We undertake regular monitoring surveys of wildlife such as bats, red squirrels and other small mammals living with the grounds of the Knowsley Estate, with a view to increasing population numbers through habitat restoration and management.
Red squirrels were once widespread across the whole of the UK however the loss of suitable pine forest habitats and the introduction of the Grey squirrel in the late 1870’s have significantly reduced numbers to small, fragmented populations. Within Merseyside, red squirrels still remain along the Sefton coastline and surrounding areas including the grounds of the Knowsley Estate. In association with Lancashire Wildlife Trust, we are working to create a safehaven for the native red squirrels that still remain in this area through research into disease prevention and grey control, habitat management and long-term population monitoring. More information about the Red Squirrel project can be found here.
Over the past century, UK bat populations have declined due to human disturbance, lack of food sources, and habitat loss. With assistance from the Merseyside & West Lancashire Bat Group, we have discovered a number of regionally important species that live within the Knowsley Estate and utilise the range of resources we have here using a range of bat recording devices and equipment. As part of our long-term bat population monitoring project excitingly in 2013 we trialled a new detector which identified the calls of the Nathusius’ pipistrelle, a rarely recorded species in the UK. To find out how to join the Merseyside & West Lancashire Bat Group click here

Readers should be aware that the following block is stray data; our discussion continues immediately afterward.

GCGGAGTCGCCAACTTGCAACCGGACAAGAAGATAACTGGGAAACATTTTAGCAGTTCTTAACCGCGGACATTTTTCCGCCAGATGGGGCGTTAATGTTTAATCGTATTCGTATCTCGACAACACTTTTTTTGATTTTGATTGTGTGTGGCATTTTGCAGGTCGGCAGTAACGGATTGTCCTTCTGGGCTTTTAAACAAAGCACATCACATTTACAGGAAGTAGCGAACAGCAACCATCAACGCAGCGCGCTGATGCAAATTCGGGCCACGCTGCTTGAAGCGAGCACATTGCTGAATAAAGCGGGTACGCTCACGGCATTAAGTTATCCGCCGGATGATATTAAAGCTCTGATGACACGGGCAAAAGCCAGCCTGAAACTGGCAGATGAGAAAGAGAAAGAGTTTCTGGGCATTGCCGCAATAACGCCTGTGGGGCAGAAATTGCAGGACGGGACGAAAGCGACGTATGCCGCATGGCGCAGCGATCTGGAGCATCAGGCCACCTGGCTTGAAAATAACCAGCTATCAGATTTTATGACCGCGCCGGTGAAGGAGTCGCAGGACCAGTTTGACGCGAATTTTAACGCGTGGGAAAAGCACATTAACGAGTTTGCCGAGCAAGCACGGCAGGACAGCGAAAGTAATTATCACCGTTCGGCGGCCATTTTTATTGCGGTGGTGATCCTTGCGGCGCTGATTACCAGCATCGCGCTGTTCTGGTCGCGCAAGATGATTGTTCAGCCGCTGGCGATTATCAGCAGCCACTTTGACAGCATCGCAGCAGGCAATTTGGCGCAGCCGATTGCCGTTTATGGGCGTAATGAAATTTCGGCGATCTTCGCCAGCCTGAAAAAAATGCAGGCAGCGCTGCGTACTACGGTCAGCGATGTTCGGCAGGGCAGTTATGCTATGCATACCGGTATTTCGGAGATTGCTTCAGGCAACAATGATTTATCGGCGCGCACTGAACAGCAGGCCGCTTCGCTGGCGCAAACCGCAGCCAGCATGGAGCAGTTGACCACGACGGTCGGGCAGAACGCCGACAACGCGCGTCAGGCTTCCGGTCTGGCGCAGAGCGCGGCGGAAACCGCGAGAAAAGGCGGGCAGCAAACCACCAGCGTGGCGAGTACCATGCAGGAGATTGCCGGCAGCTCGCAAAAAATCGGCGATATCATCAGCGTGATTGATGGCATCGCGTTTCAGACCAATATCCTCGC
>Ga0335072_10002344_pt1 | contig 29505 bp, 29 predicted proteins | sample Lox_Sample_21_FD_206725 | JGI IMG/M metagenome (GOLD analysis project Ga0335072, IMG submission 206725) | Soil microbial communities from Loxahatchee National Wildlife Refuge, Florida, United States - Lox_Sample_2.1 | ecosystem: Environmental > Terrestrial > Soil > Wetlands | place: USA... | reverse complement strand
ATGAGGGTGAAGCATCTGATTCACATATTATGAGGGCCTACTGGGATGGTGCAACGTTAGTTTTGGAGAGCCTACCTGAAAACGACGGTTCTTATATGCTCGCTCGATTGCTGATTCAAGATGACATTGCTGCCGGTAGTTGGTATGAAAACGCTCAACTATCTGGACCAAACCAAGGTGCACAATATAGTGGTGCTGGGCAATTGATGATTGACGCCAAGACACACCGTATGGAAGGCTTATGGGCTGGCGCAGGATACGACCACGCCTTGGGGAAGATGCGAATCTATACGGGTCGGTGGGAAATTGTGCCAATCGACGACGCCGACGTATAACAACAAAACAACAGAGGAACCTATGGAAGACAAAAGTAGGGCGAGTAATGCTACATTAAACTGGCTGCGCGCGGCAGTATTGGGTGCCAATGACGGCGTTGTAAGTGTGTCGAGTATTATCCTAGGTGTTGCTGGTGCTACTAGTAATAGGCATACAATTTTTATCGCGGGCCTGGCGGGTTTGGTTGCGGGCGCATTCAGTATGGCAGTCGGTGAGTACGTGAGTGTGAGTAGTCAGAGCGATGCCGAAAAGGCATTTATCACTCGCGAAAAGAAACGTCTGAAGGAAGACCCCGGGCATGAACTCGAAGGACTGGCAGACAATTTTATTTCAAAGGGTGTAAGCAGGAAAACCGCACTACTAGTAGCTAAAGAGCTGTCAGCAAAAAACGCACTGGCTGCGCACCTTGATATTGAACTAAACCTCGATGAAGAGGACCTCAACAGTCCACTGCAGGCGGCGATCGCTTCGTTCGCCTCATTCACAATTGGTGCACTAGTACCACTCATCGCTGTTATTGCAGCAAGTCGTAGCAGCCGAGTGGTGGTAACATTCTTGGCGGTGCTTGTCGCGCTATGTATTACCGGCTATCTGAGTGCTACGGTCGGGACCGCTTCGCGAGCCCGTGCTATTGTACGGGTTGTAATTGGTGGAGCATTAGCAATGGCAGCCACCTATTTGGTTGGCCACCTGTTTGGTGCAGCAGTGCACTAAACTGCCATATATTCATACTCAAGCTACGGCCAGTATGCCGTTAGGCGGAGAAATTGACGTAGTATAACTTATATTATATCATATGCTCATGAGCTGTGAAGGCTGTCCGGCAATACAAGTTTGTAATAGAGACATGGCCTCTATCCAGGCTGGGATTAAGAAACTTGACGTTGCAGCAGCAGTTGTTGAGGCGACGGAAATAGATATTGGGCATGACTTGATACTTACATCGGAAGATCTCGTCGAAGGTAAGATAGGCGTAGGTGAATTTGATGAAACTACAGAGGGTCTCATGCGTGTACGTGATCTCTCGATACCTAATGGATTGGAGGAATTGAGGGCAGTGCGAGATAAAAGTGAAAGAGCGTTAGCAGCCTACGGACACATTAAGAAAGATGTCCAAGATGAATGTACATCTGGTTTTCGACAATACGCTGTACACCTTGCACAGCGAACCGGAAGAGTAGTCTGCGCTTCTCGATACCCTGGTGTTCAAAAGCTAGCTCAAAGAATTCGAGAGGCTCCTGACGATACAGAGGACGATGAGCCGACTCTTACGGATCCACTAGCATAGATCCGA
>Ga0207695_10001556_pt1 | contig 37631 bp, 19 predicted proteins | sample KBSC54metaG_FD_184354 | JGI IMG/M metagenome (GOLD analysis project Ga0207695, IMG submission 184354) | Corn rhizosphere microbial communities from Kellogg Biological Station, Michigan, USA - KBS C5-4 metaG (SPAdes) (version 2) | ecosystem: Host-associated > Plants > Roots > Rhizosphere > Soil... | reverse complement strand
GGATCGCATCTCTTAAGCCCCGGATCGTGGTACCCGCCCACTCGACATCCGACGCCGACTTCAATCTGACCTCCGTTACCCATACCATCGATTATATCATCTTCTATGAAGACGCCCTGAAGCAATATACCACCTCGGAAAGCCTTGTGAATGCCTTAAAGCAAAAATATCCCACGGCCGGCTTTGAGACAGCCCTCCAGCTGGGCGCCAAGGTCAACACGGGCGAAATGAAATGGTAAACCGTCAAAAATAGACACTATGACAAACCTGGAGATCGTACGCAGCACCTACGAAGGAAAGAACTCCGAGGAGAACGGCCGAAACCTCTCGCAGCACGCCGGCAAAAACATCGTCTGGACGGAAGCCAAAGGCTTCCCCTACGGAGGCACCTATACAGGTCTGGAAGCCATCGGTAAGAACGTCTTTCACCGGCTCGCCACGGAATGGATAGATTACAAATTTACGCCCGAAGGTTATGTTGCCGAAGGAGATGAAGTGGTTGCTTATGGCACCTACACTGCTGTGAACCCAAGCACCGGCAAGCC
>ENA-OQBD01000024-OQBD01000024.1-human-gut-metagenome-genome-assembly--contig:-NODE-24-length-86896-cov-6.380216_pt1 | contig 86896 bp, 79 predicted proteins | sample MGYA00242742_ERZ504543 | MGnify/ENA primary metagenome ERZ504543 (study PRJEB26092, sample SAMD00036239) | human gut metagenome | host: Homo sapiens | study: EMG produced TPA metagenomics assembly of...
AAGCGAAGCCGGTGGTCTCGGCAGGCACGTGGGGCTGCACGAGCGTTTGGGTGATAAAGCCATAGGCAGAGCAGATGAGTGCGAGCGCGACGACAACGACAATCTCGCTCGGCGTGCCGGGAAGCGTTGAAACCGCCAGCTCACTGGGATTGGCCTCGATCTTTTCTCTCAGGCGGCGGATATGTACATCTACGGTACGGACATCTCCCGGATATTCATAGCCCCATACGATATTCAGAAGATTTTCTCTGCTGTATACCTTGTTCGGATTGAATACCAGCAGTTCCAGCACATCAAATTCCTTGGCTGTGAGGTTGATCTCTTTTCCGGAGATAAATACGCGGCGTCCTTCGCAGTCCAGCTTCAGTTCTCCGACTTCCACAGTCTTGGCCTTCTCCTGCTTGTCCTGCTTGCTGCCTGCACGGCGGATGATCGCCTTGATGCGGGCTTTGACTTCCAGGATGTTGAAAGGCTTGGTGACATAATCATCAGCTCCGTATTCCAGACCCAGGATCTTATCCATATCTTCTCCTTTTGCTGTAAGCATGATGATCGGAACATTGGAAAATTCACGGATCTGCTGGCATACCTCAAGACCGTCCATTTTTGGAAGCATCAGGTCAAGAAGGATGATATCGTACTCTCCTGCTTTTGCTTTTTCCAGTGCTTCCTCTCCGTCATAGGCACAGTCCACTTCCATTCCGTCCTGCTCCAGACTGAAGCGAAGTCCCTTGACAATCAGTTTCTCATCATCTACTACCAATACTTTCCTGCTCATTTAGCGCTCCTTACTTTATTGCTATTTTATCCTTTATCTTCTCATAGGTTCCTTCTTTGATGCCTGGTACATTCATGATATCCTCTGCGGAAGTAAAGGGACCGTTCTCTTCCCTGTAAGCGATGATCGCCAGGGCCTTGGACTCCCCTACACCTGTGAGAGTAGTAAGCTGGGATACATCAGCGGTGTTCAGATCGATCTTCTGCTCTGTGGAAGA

In association with experts from the Merseyside & West Lancashire Mammal Group, we also undertake population monitoring of small native mammals across the Estate, in order to learn more about their distribution and establish how we can support populations of vulnerable species such as Hedgehogs and Brown Hares.
Submit your sightings!
We would love to hear about the native species found living in your area – why not drop by our Facebook or Twitter page and upload a photo!
If you haven’t already, make sure you upload your findings to the Merseyside BioBank as your data will help to identify wildlife hotspots and assist with wider biodiversity conservation.